Judith Light, who most recently starred in Transparent and The Assassination of Gianni Versace, has been acting for decades. But there was a moment, as she was just starting out, when she almost left the business for good. “Early on in my career — because I wasn’t getting what I wanted and I saw other people getting what I wanted and I wasn’t getting it — I went into a depression,” she tells designer Zac Posen (a board member of Yahoo Lifestyle’s parent company, Oath, which is a division of Verizon) in the third episode (above) of Yahoo Lifestyle’s new “Loud and Clear” video series. “I thought to myself, 'I have to get out of the business.' I looked up and I said, 'Look, whatever it is that you want me to do, I’m here to be of service.’ And it was in that moment that everything changed.”
Light got her big break on the soap opera One Life to Live. “Maybe I won’t leave the business now,” she remembers thinking when she was cast. But it was when she landed the role of Angela Bower on Who’s the Boss that her life really changed. “It was a cultural shift,” she tells Posen of the show. “It was the woman in the workplace and the man at home. And I have young women come up to me to this day to say, 'I went into the fashion business [or] advertising — I knew I could do it because that was my role model.'”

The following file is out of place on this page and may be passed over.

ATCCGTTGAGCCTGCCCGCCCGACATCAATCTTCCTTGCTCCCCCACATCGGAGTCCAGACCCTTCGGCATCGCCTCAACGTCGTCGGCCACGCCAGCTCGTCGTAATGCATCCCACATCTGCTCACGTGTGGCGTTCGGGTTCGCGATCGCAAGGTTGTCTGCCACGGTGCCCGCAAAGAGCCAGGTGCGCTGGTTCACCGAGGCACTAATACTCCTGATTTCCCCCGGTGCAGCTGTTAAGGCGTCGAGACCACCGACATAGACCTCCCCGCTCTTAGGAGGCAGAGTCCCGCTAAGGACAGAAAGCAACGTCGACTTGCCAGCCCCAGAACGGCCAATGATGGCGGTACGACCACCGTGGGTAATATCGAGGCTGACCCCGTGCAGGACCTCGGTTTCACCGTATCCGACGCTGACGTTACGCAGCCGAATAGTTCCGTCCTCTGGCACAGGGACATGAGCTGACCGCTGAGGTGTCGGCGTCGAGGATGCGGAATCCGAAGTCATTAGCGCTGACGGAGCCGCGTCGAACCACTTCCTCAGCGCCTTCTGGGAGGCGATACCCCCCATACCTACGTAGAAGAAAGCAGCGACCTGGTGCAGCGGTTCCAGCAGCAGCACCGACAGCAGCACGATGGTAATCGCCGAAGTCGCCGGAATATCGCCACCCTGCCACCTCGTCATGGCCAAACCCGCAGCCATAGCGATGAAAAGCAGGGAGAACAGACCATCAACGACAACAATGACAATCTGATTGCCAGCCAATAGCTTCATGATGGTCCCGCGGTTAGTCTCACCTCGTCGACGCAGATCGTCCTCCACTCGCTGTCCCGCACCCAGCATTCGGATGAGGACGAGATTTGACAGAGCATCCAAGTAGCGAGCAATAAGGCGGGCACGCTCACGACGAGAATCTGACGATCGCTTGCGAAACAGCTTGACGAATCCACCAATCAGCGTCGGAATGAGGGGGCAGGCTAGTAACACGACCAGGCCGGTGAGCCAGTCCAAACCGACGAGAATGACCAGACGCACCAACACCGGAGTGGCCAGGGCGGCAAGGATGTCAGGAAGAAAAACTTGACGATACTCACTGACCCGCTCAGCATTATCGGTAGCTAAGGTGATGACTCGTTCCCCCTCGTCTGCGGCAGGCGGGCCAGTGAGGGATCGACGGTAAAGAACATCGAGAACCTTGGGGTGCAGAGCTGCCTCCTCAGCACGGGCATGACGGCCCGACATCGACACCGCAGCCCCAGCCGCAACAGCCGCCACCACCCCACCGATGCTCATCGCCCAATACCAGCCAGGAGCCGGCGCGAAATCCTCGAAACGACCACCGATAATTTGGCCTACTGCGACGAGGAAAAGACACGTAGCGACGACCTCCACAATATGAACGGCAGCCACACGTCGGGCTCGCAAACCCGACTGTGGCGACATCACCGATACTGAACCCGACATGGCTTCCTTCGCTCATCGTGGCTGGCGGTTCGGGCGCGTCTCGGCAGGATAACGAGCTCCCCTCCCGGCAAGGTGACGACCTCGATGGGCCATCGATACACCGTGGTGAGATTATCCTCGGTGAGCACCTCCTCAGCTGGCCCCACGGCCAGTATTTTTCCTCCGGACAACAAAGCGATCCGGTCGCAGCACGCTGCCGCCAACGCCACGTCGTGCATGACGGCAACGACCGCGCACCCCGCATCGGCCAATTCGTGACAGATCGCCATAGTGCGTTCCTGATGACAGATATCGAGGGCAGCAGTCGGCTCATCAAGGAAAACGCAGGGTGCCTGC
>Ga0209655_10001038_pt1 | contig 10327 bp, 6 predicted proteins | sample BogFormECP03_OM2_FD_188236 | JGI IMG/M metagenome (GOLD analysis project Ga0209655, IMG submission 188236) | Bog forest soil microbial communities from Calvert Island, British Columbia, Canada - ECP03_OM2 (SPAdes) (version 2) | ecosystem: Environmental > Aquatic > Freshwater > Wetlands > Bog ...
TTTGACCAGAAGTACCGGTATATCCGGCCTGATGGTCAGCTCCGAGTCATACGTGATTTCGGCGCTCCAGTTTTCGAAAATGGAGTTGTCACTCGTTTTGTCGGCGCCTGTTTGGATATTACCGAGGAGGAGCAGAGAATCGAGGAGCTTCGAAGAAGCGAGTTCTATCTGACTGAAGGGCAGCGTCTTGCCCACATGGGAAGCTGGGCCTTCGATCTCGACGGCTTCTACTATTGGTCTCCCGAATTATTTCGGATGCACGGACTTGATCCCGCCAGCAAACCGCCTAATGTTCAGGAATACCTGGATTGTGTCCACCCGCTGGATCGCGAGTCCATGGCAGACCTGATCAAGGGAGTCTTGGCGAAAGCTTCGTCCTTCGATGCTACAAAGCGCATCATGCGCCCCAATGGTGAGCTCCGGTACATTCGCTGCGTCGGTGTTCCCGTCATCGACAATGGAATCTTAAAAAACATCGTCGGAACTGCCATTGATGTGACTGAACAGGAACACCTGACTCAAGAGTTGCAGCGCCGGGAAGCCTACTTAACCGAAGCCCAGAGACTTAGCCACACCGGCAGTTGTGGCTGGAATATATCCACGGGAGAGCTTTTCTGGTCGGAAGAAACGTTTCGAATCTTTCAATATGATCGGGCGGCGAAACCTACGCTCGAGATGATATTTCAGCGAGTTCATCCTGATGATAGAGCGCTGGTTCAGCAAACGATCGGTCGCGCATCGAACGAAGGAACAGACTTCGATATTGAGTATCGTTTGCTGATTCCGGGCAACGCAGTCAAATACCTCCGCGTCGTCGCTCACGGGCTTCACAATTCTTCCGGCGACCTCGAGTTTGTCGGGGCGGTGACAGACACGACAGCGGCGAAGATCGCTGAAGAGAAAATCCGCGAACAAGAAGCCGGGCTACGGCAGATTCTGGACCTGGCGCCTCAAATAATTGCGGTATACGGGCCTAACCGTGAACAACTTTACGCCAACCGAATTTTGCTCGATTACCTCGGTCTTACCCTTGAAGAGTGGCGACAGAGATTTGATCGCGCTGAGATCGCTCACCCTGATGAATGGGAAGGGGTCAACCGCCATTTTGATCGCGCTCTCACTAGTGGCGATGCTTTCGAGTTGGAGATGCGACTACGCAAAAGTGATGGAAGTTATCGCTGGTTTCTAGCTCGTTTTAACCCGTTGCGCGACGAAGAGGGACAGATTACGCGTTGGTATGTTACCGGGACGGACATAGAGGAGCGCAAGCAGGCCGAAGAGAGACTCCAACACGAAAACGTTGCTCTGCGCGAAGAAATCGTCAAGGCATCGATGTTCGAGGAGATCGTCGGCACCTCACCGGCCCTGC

In addition to her life as an artist, Light's role as an activist is equally important to her. She has spent decades fighting for LGBT rights. “We are one family, we are one humanity, we are of one mind, and to me the whole issue of prejudice and bigotry is something that has propelled me through life,” she says.
“Dan came out,” Light says, recalling the struggle of actor Danny Pintauro, who played her son on Who’s the Boss, and how that affected her. “And there were other people I saw that were trying to live their best and truest life.”
Her work on screen is a mirror of that activism. In the Gianni Versace miniseries, Light played Marilyn Miglin, a woman in denial about her husband's sexuality. Discussing the series' executive producer, Ryan Murphy, Light says: “He sees the stories that need to be put into the culture to have discussions about the shift in the culture. The Assassination of Gianni Versace is really about how the gay community was viewed at this particular time, and if the culture were different some of the things that happened may have not had to happen.”
In her life and work, Light has made sure to do what she so admires in Murphy — start important conversations. “Nothing to me is more important than being of service and kindness and gratitude," she says. "Who is it that you want to be? ... If you live in that question, you can have a very extraordinary life. The unexamined life, to me, is not worth living.”